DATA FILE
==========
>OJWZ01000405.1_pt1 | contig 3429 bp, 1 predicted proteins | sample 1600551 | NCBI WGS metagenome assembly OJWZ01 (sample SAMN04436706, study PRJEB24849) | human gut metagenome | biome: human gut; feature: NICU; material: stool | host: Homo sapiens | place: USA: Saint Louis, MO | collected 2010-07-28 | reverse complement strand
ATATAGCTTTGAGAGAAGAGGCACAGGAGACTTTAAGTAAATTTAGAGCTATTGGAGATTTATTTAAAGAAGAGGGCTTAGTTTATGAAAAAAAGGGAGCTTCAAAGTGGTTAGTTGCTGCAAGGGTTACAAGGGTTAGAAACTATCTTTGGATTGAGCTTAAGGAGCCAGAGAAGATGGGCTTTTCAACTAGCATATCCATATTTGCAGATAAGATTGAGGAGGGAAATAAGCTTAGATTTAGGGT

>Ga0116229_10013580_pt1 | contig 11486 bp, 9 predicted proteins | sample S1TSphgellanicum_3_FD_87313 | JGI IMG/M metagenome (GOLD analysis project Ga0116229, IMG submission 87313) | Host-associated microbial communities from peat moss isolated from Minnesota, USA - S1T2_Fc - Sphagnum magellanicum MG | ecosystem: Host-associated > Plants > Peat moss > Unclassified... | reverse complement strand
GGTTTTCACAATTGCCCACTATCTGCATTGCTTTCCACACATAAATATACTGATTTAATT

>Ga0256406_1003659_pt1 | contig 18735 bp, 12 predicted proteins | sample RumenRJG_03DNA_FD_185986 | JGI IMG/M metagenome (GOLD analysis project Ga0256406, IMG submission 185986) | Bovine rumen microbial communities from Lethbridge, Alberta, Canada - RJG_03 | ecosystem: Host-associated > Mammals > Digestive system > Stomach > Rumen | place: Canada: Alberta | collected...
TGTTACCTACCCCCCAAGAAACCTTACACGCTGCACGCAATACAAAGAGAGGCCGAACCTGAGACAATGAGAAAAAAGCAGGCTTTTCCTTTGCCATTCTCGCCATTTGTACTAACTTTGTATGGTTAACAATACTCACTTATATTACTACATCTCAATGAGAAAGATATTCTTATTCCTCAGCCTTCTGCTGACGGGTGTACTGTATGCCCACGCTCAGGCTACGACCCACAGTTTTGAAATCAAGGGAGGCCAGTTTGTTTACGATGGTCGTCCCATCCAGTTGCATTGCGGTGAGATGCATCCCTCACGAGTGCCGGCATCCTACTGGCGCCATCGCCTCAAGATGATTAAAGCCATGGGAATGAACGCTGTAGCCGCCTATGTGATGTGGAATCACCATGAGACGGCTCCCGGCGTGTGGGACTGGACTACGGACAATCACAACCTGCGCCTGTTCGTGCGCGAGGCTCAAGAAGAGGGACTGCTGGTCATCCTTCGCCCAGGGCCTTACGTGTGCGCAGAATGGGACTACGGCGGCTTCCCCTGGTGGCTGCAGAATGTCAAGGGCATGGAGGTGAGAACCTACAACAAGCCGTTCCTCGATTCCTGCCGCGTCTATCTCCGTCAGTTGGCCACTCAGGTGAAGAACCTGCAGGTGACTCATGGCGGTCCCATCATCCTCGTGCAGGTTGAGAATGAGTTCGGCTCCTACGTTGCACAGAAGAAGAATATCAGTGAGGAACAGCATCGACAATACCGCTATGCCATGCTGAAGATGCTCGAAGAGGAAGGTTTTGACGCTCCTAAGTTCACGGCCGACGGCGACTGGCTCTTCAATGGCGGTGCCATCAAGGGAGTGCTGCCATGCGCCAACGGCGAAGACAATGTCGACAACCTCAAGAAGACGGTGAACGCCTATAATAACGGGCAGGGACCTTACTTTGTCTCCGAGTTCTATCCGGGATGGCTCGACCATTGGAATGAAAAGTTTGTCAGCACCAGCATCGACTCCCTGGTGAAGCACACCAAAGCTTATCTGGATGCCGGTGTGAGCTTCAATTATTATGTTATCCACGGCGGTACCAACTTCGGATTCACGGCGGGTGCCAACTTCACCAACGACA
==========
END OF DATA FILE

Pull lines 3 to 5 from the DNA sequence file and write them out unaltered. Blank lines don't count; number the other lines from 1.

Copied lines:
>Ga0116229_10013580_pt1 | contig 11486 bp, 9 predicted proteins | sample S1TSphgellanicum_3_FD_87313 | JGI IMG/M metagenome (GOLD analysis project Ga0116229, IMG submission 87313) | Host-associated microbial communities from peat moss isolated from Minnesota, USA - S1T2_Fc - Sphagnum magellanicum MG | ecosystem: Host-associated > Plants > Peat moss > Unclassified... | reverse complement strand
GGTTTTCACAATTGCCCACTATCTGCATTGCTTTCCACACATAAATATACTGATTTAATT

>Ga0256406_1003659_pt1 | contig 18735 bp, 12 predicted proteins | sample RumenRJG_03DNA_FD_185986 | JGI IMG/M metagenome (GOLD analysis project Ga0256406, IMG submission 185986) | Bovine rumen microbial communities from Lethbridge, Alberta, Canada - RJG_03 | ecosystem: Host-associated > Mammals > Digestive system > Stomach > Rumen | place: Canada: Alberta | collected...